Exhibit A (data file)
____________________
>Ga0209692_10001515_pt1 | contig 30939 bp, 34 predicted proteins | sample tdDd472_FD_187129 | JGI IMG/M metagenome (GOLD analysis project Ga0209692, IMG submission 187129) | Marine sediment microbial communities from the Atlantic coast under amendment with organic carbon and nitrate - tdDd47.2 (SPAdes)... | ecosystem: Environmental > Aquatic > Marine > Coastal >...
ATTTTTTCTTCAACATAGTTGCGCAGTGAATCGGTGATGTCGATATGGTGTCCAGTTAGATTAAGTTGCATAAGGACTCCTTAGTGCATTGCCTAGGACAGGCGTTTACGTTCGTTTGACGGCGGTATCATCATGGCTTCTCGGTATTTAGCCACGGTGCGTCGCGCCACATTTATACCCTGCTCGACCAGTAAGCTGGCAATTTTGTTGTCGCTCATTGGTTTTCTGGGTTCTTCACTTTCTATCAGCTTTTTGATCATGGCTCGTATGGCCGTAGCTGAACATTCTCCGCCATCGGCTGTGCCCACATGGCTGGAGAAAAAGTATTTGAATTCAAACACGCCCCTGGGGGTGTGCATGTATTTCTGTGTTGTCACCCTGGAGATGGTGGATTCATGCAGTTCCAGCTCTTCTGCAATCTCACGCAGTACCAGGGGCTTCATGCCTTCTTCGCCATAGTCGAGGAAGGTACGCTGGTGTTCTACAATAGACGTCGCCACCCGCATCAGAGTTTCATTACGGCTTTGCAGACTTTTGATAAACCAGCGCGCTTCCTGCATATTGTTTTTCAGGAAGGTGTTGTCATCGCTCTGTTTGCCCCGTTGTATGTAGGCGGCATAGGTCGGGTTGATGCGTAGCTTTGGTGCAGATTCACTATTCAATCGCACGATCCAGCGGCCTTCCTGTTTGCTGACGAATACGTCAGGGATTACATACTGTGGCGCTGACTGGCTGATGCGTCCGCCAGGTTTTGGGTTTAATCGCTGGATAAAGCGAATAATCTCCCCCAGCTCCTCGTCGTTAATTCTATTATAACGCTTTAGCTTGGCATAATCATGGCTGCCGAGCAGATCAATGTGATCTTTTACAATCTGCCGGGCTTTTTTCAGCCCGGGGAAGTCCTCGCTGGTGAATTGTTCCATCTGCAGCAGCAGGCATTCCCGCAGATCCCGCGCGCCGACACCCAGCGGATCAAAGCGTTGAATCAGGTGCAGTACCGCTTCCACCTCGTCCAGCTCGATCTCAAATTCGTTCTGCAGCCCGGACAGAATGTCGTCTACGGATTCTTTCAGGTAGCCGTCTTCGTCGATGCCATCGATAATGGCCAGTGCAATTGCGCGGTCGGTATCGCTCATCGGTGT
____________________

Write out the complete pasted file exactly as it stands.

>Ga0209692_10001515_pt1 | contig 30939 bp, 34 predicted proteins | sample tdDd472_FD_187129 | JGI IMG/M metagenome (GOLD analysis project Ga0209692, IMG submission 187129) | Marine sediment microbial communities from the Atlantic coast under amendment with organic carbon and nitrate - tdDd47.2 (SPAdes)... | ecosystem: Environmental > Aquatic > Marine > Coastal >...
ATTTTTTCTTCAACATAGTTGCGCAGTGAATCGGTGATGTCGATATGGTGTCCAGTTAGATTAAGTTGCATAAGGACTCCTTAGTGCATTGCCTAGGACAGGCGTTTACGTTCGTTTGACGGCGGTATCATCATGGCTTCTCGGTATTTAGCCACGGTGCGTCGCGCCACATTTATACCCTGCTCGACCAGTAAGCTGGCAATTTTGTTGTCGCTCATTGGTTTTCTGGGTTCTTCACTTTCTATCAGCTTTTTGATCATGGCTCGTATGGCCGTAGCTGAACATTCTCCGCCATCGGCTGTGCCCACATGGCTGGAGAAAAAGTATTTGAATTCAAACACGCCCCTGGGGGTGTGCATGTATTTCTGTGTTGTCACCCTGGAGATGGTGGATTCATGCAGTTCCAGCTCTTCTGCAATCTCACGCAGTACCAGGGGCTTCATGCCTTCTTCGCCATAGTCGAGGAAGGTACGCTGGTGTTCTACAATAGACGTCGCCACCCGCATCAGAGTTTCATTACGGCTTTGCAGACTTTTGATAAACCAGCGCGCTTCCTGCATATTGTTTTTCAGGAAGGTGTTGTCATCGCTCTGTTTGCCCCGTTGTATGTAGGCGGCATAGGTCGGGTTGATGCGTAGCTTTGGTGCAGATTCACTATTCAATCGCACGATCCAGCGGCCTTCCTGTTTGCTGACGAATACGTCAGGGATTACATACTGTGGCGCTGACTGGCTGATGCGTCCGCCAGGTTTTGGGTTTAATCGCTGGATAAAGCGAATAATCTCCCCCAGCTCCTCGTCGTTAATTCTATTATAACGCTTTAGCTTGGCATAATCATGGCTGCCGAGCAGATCAATGTGATCTTTTACAATCTGCCGGGCTTTTTTCAGCCCGGGGAAGTCCTCGCTGGTGAATTGTTCCATCTGCAGCAGCAGGCATTCCCGCAGATCCCGCGCGCCGACACCCAGCGGATCAAAGCGTTGAATCAGGTGCAGTACCGCTTCCACCTCGTCCAGCTCGATCTCAAATTCGTTCTGCAGCCCGGACAGAATGTCGTCTACGGATTCTTTCAGGTAGCCGTCTTCGTCGATGCCATCGATAATGGCCAGTGCAATTGCGCGGTCGGTATCGCTCATCGGTGT